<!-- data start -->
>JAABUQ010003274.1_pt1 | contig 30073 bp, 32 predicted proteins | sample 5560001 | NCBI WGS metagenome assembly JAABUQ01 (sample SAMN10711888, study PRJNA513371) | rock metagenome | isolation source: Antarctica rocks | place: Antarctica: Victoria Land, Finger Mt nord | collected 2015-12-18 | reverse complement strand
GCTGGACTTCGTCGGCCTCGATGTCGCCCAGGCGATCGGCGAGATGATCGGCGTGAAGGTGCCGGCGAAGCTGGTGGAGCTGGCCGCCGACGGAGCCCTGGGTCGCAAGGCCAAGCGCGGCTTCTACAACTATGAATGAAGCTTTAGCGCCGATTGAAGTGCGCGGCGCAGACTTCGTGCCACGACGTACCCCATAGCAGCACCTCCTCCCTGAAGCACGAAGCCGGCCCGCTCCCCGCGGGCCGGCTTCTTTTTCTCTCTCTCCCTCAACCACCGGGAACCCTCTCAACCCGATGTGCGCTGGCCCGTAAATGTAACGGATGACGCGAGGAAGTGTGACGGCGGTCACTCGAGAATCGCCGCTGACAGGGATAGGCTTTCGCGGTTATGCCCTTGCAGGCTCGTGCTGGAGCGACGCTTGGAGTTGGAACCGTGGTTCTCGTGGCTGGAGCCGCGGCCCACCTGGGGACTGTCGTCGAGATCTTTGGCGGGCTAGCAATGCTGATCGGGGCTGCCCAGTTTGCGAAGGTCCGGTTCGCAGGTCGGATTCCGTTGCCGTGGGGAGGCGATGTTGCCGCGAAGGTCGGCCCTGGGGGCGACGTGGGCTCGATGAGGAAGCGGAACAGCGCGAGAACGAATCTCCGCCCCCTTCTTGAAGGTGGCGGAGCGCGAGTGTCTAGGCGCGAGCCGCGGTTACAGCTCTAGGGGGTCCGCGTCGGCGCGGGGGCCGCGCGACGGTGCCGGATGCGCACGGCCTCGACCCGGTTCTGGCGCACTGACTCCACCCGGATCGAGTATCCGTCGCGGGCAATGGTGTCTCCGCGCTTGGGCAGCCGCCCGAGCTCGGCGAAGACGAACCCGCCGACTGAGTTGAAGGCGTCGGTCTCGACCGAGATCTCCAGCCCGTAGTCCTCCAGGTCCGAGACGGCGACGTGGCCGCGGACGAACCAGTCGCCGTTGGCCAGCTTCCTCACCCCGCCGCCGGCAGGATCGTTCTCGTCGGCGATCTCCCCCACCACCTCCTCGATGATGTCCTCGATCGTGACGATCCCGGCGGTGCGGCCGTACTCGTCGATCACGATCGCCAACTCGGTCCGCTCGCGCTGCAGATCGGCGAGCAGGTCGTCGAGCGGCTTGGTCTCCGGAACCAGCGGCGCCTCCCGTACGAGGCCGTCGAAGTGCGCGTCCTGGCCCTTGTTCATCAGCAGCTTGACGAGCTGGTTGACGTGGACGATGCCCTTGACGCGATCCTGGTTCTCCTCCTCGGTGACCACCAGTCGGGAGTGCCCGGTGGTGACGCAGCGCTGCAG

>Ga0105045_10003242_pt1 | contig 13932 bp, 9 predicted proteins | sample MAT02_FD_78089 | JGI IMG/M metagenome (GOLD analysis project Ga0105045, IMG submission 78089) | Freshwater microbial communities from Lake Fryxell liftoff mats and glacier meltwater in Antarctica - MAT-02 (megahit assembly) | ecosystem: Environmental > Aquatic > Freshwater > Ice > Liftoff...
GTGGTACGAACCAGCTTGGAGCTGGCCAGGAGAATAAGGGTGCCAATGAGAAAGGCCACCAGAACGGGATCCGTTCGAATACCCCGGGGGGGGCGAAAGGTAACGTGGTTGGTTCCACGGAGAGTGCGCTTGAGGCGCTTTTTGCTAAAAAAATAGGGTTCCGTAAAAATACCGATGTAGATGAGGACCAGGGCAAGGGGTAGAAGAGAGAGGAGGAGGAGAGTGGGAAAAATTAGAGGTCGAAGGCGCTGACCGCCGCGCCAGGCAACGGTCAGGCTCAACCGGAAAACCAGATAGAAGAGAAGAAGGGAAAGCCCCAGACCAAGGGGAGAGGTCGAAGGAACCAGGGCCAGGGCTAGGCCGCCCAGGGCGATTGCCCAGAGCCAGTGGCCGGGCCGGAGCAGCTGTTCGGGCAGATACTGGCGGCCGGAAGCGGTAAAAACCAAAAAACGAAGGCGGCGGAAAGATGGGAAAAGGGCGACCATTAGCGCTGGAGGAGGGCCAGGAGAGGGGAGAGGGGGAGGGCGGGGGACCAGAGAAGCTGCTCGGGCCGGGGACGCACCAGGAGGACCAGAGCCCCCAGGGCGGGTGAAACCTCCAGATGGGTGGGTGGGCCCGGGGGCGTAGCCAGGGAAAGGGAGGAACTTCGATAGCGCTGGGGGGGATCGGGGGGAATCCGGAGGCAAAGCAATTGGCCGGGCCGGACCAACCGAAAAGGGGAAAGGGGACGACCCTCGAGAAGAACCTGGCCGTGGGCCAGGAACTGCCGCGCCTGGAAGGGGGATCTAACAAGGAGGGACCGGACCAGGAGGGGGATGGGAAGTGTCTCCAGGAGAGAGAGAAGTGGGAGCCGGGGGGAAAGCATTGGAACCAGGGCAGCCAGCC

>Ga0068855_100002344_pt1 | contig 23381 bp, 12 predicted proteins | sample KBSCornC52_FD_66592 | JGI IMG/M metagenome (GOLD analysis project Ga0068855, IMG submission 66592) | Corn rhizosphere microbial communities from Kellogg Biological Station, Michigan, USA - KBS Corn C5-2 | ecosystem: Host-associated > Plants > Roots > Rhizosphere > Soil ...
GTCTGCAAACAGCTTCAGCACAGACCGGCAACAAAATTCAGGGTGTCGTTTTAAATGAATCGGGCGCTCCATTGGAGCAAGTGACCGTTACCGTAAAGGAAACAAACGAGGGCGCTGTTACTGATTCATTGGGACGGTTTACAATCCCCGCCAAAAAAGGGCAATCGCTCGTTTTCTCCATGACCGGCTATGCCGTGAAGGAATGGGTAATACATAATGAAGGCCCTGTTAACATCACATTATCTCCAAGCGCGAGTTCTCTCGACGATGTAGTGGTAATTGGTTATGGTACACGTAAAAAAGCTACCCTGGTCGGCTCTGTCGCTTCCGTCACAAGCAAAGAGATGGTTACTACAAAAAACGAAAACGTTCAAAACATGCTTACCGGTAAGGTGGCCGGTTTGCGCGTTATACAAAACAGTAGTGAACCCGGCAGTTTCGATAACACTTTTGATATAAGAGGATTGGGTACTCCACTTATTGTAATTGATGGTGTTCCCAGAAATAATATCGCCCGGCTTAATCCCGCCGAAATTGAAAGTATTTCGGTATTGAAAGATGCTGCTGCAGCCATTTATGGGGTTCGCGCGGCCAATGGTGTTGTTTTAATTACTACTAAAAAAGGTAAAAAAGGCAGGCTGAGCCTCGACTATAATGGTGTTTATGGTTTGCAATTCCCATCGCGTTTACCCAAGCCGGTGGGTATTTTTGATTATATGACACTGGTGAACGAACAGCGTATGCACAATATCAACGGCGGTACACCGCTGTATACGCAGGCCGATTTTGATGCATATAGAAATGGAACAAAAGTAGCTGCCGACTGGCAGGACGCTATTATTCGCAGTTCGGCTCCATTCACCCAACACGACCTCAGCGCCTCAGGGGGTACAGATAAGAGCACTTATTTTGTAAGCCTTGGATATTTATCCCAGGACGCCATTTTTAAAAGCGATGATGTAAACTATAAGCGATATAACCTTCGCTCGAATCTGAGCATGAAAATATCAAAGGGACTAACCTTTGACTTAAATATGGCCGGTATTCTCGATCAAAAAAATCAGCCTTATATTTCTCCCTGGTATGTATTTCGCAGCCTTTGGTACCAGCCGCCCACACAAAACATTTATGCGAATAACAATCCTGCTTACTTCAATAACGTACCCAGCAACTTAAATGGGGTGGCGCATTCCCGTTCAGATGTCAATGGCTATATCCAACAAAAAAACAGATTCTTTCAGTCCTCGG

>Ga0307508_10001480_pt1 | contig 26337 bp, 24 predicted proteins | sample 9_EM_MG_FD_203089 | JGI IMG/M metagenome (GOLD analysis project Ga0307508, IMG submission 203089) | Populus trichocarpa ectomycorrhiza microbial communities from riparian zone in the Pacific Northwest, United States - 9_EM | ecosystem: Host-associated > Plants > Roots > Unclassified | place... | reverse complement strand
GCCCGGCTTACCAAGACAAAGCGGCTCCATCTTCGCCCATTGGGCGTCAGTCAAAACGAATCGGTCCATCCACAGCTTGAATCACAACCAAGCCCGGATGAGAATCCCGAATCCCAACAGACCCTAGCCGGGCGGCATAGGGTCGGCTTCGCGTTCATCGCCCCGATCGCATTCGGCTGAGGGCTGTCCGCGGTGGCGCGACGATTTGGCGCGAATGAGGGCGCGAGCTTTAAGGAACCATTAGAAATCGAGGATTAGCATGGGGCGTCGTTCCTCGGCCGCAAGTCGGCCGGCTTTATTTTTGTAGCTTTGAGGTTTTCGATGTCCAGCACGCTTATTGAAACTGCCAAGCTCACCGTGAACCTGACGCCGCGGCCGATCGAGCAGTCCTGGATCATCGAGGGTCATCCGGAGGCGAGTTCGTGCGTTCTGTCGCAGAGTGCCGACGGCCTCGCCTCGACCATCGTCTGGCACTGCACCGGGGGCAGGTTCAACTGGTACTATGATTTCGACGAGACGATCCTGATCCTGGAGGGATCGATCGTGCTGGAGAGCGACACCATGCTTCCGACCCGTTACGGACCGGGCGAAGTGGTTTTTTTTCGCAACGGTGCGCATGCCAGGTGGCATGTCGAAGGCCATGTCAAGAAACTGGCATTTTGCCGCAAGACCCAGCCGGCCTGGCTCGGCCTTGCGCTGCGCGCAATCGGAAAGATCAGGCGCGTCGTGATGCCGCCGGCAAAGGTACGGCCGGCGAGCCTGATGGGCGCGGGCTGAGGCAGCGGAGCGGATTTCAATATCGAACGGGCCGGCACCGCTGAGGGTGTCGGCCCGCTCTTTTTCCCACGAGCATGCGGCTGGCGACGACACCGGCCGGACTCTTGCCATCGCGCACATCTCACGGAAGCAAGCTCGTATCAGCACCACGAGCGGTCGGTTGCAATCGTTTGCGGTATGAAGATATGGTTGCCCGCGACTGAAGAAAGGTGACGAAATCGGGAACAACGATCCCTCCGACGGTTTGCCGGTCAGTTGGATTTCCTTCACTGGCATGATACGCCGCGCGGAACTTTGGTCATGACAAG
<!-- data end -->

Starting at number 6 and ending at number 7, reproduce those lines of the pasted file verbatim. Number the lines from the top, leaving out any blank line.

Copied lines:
GTCTGCAAACAGCTTCAGCACAGACCGGCAACAAAATTCAGGGTGTCGTTTTAAATGAATCGGGCGCTCCATTGGAGCAAGTGACCGTTACCGTAAAGGAAACAAACGAGGGCGCTGTTACTGATTCATTGGGACGGTTTACAATCCCCGCCAAAAAAGGGCAATCGCTCGTTTTCTCCATGACCGGCTATGCCGTGAAGGAATGGGTAATACATAATGAAGGCCCTGTTAACATCACATTATCTCCAAGCGCGAGTTCTCTCGACGATGTAGTGGTAATTGGTTATGGTACACGTAAAAAAGCTACCCTGGTCGGCTCTGTCGCTTCCGTCACAAGCAAAGAGATGGTTACTACAAAAAACGAAAACGTTCAAAACATGCTTACCGGTAAGGTGGCCGGTTTGCGCGTTATACAAAACAGTAGTGAACCCGGCAGTTTCGATAACACTTTTGATATAAGAGGATTGGGTACTCCACTTATTGTAATTGATGGTGTTCCCAGAAATAATATCGCCCGGCTTAATCCCGCCGAAATTGAAAGTATTTCGGTATTGAAAGATGCTGCTGCAGCCATTTATGGGGTTCGCGCGGCCAATGGTGTTGTTTTAATTACTACTAAAAAAGGTAAAAAAGGCAGGCTGAGCCTCGACTATAATGGTGTTTATGGTTTGCAATTCCCATCGCGTTTACCCAAGCCGGTGGGTATTTTTGATTATATGACACTGGTGAACGAACAGCGTATGCACAATATCAACGGCGGTACACCGCTGTATACGCAGGCCGATTTTGATGCATATAGAAATGGAACAAAAGTAGCTGCCGACTGGCAGGACGCTATTATTCGCAGTTCGGCTCCATTCACCCAACACGACCTCAGCGCCTCAGGGGGTACAGATAAGAGCACTTATTTTGTAAGCCTTGGATATTTATCCCAGGACGCCATTTTTAAAAGCGATGATGTAAACTATAAGCGATATAACCTTCGCTCGAATCTGAGCATGAAAATATCAAAGGGACTAACCTTTGACTTAAATATGGCCGGTATTCTCGATCAAAAAAATCAGCCTTATATTTCTCCCTGGTATGTATTTCGCAGCCTTTGGTACCAGCCGCCCACACAAAACATTTATGCGAATAACAATCCTGCTTACTTCAATAACGTACCCAGCAACTTAAATGGGGTGGCGCATTCCCGTTCAGATGTCAATGGCTATATCCAACAAAAAAACAGATTCTTTCAGTCCTCGG

>Ga0307508_10001480_pt1 | contig 26337 bp, 24 predicted proteins | sample 9_EM_MG_FD_203089 | JGI IMG/M metagenome (GOLD analysis project Ga0307508, IMG submission 203089) | Populus trichocarpa ectomycorrhiza microbial communities from riparian zone in the Pacific Northwest, United States - 9_EM | ecosystem: Host-associated > Plants > Roots > Unclassified | place... | reverse complement strand